Psoriasis is often referred to as the most unusual of all skin conditions.

It is caused by the rapid multiplication of skin cells and typically occurs on the knees, elbows, scalp, hands and feet soles.

Symptoms of psoriasis include:

  • Patches of red, inflamed skin
  • Nail problems
  • Patches of scales or crust

Doctors have traced the cause of psoriasis to dry weather, stress, certain medications, infections, skin injury, smoking (including second-hand) and heavy drinking.

It can be tough to figure out your first move if you believe you have psoriasis. What follows are several pointers regarding what to do and what to avoid.

Psoriasis Don’ts

#1 Don’t be too aggressive

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The best way to handle your psoriasis is to do so gently. Avoid the temptation to scrub lesions, which will only irritate them, making them worse. Bathing in very hot water or using abrasive cleaners can also make your psoriasis flare up.

#2 Don’t stress out

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Stress can cause your psoriasis to flare up more, so avoid stressful situations when you can, and take extra steps to take care of yourself such as eating well, exercising and getting enough sleep. If you can’t avoid it, try meditation or relaxation.

#3 Don’t ignore flare-ups

Laughing and shrugging at how much the spots on your skin resemble pepperoni is not the answer.

Unfortunately, psoriasis is something that doesn’t go away, but that doesn’t mean you just have to live with it the worse way possible. If your psoriasis returns after a period of being under control, schedule a visit with your doctor to find out why and to think of how to gain back control.

#4 Don’t give up

One of the most frustrating things about treating psoriasis is that something that works well for one person may not work at all for another. It may take some time to find the right combination of therapies that work best for you. Be patient and don’t give up.

Psoriasis Dos

#1 Do talk to a dermatologist

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Make time to meet with a dermatologist who specializes in treating psoriasis. He or she will know the latest developments regarding a treatment plan. You can discuss the details of your condition with your doctor, including when you first noticed your psoriasis, what your symptoms are, any situations that seem to make your symptoms worse, and what treatments have and have not worked for you in the past.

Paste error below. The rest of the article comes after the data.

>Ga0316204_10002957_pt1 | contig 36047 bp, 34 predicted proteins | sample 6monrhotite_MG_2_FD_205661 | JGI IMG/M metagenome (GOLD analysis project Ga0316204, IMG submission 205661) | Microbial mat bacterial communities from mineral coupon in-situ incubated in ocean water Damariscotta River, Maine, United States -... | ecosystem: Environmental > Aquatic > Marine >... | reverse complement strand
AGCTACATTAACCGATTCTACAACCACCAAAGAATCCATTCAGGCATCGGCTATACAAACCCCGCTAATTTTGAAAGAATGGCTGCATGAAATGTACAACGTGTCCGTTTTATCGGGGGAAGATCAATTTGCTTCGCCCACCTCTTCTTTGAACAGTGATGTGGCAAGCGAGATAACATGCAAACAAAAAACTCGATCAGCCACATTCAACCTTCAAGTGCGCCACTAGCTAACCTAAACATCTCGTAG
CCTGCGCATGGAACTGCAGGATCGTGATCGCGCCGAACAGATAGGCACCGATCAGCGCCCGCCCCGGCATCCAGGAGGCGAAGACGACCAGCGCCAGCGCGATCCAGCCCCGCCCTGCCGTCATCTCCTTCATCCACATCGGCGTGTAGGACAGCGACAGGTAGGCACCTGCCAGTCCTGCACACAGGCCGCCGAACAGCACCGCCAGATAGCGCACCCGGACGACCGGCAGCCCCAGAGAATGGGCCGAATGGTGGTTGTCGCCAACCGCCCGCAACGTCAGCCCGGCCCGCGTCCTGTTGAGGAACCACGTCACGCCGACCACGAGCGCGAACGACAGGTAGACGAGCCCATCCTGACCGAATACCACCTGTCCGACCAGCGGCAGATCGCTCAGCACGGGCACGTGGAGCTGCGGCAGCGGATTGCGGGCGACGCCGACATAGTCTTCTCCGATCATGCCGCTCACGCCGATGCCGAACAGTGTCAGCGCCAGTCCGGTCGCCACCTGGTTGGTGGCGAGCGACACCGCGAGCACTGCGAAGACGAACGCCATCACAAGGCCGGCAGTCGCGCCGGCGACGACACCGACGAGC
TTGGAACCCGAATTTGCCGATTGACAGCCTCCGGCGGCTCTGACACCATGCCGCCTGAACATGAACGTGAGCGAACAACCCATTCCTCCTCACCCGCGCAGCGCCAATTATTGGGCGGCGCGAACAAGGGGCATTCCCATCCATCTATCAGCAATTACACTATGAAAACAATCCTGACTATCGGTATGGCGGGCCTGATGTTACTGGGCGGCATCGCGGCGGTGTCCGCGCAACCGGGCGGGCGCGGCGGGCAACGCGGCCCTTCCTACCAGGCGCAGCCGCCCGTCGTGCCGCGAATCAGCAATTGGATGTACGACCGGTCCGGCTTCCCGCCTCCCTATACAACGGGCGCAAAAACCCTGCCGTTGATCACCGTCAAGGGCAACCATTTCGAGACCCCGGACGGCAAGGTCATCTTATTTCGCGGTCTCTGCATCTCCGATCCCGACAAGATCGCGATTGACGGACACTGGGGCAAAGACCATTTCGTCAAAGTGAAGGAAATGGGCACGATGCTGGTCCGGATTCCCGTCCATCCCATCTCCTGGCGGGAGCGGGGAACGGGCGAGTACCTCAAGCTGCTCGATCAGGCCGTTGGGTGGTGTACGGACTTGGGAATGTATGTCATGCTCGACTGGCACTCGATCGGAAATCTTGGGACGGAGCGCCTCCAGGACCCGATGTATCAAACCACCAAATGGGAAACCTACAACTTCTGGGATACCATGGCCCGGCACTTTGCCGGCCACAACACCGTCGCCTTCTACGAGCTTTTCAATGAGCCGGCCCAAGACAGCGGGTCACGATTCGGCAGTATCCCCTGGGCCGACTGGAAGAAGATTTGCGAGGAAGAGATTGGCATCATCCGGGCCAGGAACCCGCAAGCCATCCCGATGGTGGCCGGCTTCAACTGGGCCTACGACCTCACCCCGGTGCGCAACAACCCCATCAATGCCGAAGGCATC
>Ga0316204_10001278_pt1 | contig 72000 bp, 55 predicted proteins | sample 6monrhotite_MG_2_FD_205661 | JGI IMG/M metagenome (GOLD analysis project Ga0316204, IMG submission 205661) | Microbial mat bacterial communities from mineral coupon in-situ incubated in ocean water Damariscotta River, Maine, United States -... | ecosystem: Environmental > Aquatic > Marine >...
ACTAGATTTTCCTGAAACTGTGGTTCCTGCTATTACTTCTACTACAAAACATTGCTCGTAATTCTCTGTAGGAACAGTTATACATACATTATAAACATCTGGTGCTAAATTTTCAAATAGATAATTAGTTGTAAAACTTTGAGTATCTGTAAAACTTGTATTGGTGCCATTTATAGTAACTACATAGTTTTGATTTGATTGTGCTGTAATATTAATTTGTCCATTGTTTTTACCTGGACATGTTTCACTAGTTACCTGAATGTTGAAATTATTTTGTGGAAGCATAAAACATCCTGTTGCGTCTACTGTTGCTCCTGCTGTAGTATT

#2 Do moisturize

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It’s more likely for you to get dry skin when you have psoriasis, so make sure you keep your skin moisturized. After bathing or showering, seal in moisture by applying a generous amount of moisturizing cream or oil to your skin.

#3 DIY Rescue Remedy Cream

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Avocado oil, aloe vera gel, and capsaicin cream applied topically can reduce the scaling, thickness, redness, and itching. Adding medical grade essential oils to the mixture is also very helpful to soothe symptoms and contributes to the healing process.

The following essential oils are recommended:

• bergamot -to help heal skin plaques
• lavender – to reduce excessive itching
• melissa -for irritated skin
• jasmine -for dry sensitive skin
• geranium -for dry irritating skin
• sandalwood -for dehydrated, inflamed, and sensitive skin

#4 Do take a soak

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Soaking or showering in a warm (not hot) bath for 15 minutes can help loosen dry scales and reduce the itching and inflammation. Adding sea salt, oatmeal, bath oil, or a bath gel containing coal tar to the water can further soothe and moisturize your skin.

#5 Do get some sun

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Experts still don’t fully understand why, but psoriasis lesions often lessen when exposed to ultraviolet light. Although sunbathing is discouraged because of the risk of skin cancer, it can be helpful for those with psoriasis. The trick is to make sure that only the areas affected by psoriasis are exposed. Cover unaffected skin with clothing or a sunscreen with an SPF of at least 15. Limit sun exposure to 15 minutes, and be careful to avoid sunburn, which will only make matters worse.

#6 Do reach out

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Having psoriasis can be physically tiring, but also emotionally draining. Feelings of depression, frustration and isolation are common. More than 125 million people are affected worldwide, so if you feel like you’re the only tired, self-conscious, or helpless person, you’re not. Discuss your feelings about the disease with your family and friends and your doctor. Message boards, online chats and psoriasis organizations, such as the National Psoriasis Foundation, can connect you with others who are living with psoriasis, as well as keep you informed about research developments and opportunities to get involved in fund-raising walks and other events.

With the right care, psoriasis can be managed.

A diagnosis of psoriasis doesn’t have to spell doom for your social life or your self-esteem. With the right care, help and outlook, you can manage your psoriasis and thrive.

Sources:
National Psoriasis Foundation
Healthline.com
EverydayHealth.com
WebMD